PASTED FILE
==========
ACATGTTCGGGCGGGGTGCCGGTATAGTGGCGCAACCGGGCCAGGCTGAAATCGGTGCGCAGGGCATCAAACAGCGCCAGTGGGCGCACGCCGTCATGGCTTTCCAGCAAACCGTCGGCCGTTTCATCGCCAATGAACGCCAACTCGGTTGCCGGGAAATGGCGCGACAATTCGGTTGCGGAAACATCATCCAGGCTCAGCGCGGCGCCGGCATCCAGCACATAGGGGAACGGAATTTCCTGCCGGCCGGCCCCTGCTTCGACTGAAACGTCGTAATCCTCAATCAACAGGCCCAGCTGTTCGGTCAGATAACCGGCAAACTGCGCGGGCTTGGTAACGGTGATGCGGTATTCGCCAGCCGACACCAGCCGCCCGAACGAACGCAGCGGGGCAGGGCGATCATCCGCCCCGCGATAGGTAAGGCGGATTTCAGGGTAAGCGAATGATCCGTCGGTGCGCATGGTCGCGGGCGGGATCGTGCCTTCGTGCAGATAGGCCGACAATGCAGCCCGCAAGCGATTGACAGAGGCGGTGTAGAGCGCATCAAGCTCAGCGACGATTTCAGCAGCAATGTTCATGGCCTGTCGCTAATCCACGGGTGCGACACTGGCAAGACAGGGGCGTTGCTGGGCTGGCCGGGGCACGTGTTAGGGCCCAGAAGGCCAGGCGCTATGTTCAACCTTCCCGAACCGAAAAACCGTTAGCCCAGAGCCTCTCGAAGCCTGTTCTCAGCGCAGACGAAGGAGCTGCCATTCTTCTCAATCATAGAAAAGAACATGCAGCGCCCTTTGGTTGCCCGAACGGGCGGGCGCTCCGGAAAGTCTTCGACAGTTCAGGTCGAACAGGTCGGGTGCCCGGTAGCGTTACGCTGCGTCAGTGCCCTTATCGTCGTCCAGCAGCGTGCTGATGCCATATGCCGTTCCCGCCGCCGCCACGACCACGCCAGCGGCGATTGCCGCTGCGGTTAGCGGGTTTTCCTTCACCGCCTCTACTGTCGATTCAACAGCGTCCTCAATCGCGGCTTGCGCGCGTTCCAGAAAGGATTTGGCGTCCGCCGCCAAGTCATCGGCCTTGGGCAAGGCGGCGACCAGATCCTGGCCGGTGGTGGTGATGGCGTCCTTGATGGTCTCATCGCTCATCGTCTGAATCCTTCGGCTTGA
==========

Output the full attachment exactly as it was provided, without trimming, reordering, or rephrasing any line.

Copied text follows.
ACATGTTCGGGCGGGGTGCCGGTATAGTGGCGCAACCGGGCCAGGCTGAAATCGGTGCGCAGGGCATCAAACAGCGCCAGTGGGCGCACGCCGTCATGGCTTTCCAGCAAACCGTCGGCCGTTTCATCGCCAATGAACGCCAACTCGGTTGCCGGGAAATGGCGCGACAATTCGGTTGCGGAAACATCATCCAGGCTCAGCGCGGCGCCGGCATCCAGCACATAGGGGAACGGAATTTCCTGCCGGCCGGCCCCTGCTTCGACTGAAACGTCGTAATCCTCAATCAACAGGCCCAGCTGTTCGGTCAGATAACCGGCAAACTGCGCGGGCTTGGTAACGGTGATGCGGTATTCGCCAGCCGACACCAGCCGCCCGAACGAACGCAGCGGGGCAGGGCGATCATCCGCCCCGCGATAGGTAAGGCGGATTTCAGGGTAAGCGAATGATCCGTCGGTGCGCATGGTCGCGGGCGGGATCGTGCCTTCGTGCAGATAGGCCGACAATGCAGCCCGCAAGCGATTGACAGAGGCGGTGTAGAGCGCATCAAGCTCAGCGACGATTTCAGCAGCAATGTTCATGGCCTGTCGCTAATCCACGGGTGCGACACTGGCAAGACAGGGGCGTTGCTGGGCTGGCCGGGGCACGTGTTAGGGCCCAGAAGGCCAGGCGCTATGTTCAACCTTCCCGAACCGAAAAACCGTTAGCCCAGAGCCTCTCGAAGCCTGTTCTCAGCGCAGACGAAGGAGCTGCCATTCTTCTCAATCATAGAAAAGAACATGCAGCGCCCTTTGGTTGCCCGAACGGGCGGGCGCTCCGGAAAGTCTTCGACAGTTCAGGTCGAACAGGTCGGGTGCCCGGTAGCGTTACGCTGCGTCAGTGCCCTTATCGTCGTCCAGCAGCGTGCTGATGCCATATGCCGTTCCCGCCGCCGCCACGACCACGCCAGCGGCGATTGCCGCTGCGGTTAGCGGGTTTTCCTTCACCGCCTCTACTGTCGATTCAACAGCGTCCTCAATCGCGGCTTGCGCGCGTTCCAGAAAGGATTTGGCGTCCGCCGCCAAGTCATCGGCCTTGGGCAAGGCGGCGACCAGATCCTGGCCGGTGGTGGTGATGGCGTCCTTGATGGTCTCATCGCTCATCGTCTGAATCCTTCGGCTTGA